Fans grieve when bands break up, but rejoice when they reunite. U.K. post-rockers Maybeshewill had called it quits in 2016, reuniting briefly for a concert (because when Robert Smith asks, people say yes). But now, seven years after Fair Youth, the quintet returns with a message of hope for a lost world.
What could spark such a turnabout? The answer is global warming. Yes, the band had been encased in a glacier, but then global temperatures began to rise, and the ice melted. No, not really ~ but not far off. Seeing the danger to their world ~ political apathy, blind eyes, systemic injustices ~ the musicians felt a “weary exasperation.” But as anyone familiar with their past work is aware, Maybeshewill is not a dour band. Their new album operates as indictment and encouragement, depending on whom is listening. “Just keep going,” they write; keep marching, voting, protesting, whatever it takes. The apocalypse is still a forecast, not yet history.
Maybeshewill has always been a solid post-rock entity, starting their amazing tear in 2008. Their early work was marked by a sense of humor and tongue-in-cheek titles (there may be some regret over “Paris Hilton Sex Tape”). But themes of politics and hope have always been apparent as well (“Our History Will Be What We Make Of It,” “Sing the Word Hope in Four-Part Harmony”). Today’s titles may be more world-weary (“The Last Hours”) but hint at classic themes ~ for example, the nod to Camus in “Invincible Summer.” The quintet’s accumulated wisdom and unified focus add even more power to an already muscular sound.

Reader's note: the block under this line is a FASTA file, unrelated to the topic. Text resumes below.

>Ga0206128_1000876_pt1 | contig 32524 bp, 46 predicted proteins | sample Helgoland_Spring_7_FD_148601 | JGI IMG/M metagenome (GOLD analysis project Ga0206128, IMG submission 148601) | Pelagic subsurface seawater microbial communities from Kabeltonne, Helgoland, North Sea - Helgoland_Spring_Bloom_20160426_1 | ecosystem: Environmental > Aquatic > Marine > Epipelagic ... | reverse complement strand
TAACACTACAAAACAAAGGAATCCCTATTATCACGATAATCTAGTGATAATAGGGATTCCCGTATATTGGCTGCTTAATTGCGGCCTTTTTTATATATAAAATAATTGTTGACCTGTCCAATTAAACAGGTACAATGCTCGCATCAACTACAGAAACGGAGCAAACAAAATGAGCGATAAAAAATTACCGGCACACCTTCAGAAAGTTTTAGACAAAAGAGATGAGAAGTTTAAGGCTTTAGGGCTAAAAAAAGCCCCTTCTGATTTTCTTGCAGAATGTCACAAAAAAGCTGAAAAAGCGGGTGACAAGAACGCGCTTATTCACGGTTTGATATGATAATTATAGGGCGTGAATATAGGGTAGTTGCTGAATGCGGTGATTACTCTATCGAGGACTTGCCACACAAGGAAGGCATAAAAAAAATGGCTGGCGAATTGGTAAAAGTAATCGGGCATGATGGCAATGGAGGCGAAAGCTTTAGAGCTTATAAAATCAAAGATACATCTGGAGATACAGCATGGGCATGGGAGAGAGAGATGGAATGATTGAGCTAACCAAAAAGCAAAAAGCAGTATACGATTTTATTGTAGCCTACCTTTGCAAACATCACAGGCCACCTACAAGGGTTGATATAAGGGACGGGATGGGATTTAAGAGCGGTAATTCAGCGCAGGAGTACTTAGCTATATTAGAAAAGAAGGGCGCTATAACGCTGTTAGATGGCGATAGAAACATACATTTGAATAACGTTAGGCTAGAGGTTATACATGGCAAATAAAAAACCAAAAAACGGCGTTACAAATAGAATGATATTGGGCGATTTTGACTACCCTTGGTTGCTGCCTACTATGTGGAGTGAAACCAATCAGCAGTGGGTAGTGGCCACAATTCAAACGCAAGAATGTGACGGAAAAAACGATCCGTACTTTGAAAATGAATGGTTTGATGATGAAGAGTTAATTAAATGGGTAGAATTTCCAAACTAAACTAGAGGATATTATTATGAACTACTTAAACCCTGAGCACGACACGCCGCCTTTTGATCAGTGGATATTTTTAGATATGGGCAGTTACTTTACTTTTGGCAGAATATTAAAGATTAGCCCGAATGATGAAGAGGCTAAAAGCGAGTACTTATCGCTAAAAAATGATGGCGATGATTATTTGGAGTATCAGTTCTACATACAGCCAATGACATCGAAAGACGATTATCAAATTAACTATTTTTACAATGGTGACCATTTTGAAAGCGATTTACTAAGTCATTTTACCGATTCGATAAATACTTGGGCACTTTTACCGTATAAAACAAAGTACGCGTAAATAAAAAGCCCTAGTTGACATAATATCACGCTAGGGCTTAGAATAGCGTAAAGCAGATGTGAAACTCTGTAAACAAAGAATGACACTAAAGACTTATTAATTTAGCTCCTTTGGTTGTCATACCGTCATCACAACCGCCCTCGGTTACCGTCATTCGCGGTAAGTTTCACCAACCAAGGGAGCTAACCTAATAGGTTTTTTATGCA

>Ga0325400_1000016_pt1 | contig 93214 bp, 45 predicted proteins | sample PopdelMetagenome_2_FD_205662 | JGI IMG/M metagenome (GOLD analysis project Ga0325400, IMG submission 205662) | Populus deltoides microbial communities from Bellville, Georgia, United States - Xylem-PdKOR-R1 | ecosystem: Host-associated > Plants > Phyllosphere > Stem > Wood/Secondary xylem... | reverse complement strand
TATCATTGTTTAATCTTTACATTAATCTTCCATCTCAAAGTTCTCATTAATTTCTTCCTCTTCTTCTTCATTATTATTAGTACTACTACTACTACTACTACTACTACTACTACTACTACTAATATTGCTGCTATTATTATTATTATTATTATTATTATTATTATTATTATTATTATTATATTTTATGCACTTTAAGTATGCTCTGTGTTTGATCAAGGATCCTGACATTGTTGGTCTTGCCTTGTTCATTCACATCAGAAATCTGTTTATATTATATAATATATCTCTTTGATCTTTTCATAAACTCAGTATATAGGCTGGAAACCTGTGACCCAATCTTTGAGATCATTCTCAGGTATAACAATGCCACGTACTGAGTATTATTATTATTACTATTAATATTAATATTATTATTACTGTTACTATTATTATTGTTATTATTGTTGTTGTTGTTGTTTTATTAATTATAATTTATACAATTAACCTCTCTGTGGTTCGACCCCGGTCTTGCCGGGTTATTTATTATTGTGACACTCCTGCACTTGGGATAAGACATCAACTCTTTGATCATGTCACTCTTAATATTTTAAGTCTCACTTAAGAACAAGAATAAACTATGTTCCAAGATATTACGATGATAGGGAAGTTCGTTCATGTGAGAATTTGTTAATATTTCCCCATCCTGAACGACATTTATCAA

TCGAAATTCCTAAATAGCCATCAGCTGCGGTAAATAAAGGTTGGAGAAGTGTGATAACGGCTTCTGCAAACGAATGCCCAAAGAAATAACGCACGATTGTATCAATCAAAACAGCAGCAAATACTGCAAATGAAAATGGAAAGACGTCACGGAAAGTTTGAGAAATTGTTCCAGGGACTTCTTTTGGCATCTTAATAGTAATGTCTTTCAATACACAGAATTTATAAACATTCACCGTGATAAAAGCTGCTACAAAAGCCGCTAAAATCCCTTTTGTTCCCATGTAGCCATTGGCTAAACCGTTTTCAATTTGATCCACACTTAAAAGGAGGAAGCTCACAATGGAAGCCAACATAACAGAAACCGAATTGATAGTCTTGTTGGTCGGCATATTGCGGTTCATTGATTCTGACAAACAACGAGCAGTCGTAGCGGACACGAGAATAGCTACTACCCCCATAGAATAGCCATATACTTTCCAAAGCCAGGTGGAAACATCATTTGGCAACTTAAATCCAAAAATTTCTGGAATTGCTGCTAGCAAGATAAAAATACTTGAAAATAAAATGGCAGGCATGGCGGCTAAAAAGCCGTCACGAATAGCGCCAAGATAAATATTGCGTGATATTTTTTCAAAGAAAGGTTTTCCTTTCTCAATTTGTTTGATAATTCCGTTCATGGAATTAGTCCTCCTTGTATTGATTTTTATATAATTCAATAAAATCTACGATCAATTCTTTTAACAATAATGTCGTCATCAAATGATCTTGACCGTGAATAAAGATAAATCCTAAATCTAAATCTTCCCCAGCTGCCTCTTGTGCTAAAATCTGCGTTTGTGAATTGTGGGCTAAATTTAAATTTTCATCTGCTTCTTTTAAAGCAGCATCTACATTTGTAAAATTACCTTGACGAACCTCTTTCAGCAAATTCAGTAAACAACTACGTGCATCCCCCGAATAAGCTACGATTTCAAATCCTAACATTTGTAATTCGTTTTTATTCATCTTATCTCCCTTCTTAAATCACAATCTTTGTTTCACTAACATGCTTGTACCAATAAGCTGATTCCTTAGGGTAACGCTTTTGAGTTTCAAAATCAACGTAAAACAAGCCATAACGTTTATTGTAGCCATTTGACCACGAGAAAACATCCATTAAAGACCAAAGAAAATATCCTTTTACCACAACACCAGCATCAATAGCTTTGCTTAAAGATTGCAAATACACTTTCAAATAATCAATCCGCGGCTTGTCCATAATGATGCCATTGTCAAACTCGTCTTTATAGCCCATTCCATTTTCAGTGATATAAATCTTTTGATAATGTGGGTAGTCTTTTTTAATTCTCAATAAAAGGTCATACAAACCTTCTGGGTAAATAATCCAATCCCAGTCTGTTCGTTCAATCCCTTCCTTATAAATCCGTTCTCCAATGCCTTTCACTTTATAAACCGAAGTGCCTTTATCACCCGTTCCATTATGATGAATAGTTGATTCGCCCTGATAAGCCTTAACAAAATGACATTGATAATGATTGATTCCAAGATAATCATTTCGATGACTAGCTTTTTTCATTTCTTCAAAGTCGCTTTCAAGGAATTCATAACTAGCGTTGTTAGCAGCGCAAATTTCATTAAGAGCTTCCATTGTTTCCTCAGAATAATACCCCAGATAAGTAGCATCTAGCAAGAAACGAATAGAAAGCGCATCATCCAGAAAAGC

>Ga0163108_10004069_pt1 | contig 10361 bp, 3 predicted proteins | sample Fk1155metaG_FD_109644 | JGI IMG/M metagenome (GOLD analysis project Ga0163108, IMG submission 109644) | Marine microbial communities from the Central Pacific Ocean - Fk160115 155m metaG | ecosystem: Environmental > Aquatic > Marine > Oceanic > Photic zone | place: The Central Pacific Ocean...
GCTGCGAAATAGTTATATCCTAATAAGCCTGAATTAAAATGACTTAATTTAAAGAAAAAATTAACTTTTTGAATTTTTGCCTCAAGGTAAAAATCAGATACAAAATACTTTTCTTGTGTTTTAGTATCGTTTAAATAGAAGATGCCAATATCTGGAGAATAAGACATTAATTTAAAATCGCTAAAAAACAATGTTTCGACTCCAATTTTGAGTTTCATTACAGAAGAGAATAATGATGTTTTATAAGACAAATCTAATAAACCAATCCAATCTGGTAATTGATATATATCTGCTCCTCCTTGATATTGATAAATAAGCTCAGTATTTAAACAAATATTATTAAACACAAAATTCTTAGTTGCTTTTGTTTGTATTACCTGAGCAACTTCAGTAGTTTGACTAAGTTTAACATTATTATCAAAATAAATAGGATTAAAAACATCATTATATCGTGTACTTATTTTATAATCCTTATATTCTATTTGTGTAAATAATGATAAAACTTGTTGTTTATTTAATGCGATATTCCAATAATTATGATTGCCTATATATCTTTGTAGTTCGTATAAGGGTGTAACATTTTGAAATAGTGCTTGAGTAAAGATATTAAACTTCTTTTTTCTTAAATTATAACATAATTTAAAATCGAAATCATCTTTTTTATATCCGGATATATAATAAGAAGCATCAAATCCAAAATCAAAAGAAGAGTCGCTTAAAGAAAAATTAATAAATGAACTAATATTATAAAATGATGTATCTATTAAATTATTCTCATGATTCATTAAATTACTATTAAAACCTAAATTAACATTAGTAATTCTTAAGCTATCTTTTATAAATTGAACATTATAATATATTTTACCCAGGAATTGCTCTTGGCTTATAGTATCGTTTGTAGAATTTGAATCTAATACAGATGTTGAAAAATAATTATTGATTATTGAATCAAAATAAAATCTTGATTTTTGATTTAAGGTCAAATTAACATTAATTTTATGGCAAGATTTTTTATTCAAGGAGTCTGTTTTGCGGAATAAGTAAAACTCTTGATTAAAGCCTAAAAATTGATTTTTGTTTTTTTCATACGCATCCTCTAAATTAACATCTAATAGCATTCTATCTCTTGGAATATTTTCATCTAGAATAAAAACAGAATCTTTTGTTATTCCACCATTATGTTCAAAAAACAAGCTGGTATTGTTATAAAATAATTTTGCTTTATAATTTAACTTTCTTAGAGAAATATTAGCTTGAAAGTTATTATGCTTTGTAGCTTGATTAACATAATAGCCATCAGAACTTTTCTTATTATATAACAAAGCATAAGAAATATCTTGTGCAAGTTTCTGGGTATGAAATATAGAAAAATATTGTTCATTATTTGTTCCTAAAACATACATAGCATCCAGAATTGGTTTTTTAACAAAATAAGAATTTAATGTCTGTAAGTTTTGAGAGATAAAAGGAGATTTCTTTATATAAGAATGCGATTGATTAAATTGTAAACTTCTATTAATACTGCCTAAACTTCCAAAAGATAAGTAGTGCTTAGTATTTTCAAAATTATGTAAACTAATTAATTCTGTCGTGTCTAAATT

Extra touches abound, producing a welcome dynamic contrast. At two points in the album, one early and one late, reality clicks in. “Zarah” contains a spoken word sample that bears the theme, while the penultimate “The Last Hours” incorporates the sound of a ticking clock. While it’s easy to jump to the Doomsday Clock, the gentle piano of “Tomorrow” suggests a brighter future, as do the chirping birds that bring the set to a close.
In the middle is drama aplenty, best exemplified by “Refuturing,” the album’s featured cut. Those who admire post-rock with brass and strings will be in their glory. The first boom moment arrives at 2:02, an early entry in this compact track; the softer breakdown is unexpected. Other highlights include the electronic-inflected overture “We’ve Arrived at the Burning Building” (full circle from 2008’s “We Called for an Ambulance But a Fire Engine Came”) and the harmonies woven into “The Weight of Light” and “Green Unpleasant Land.”
Will this be their final published work? Maybeitwill, maybeitwon’t. Either way, fans can treasure this surprise return, and link it to the thought that No Feeling Is Final. In other words, if the band turned things around, so can we. (Richard Allen)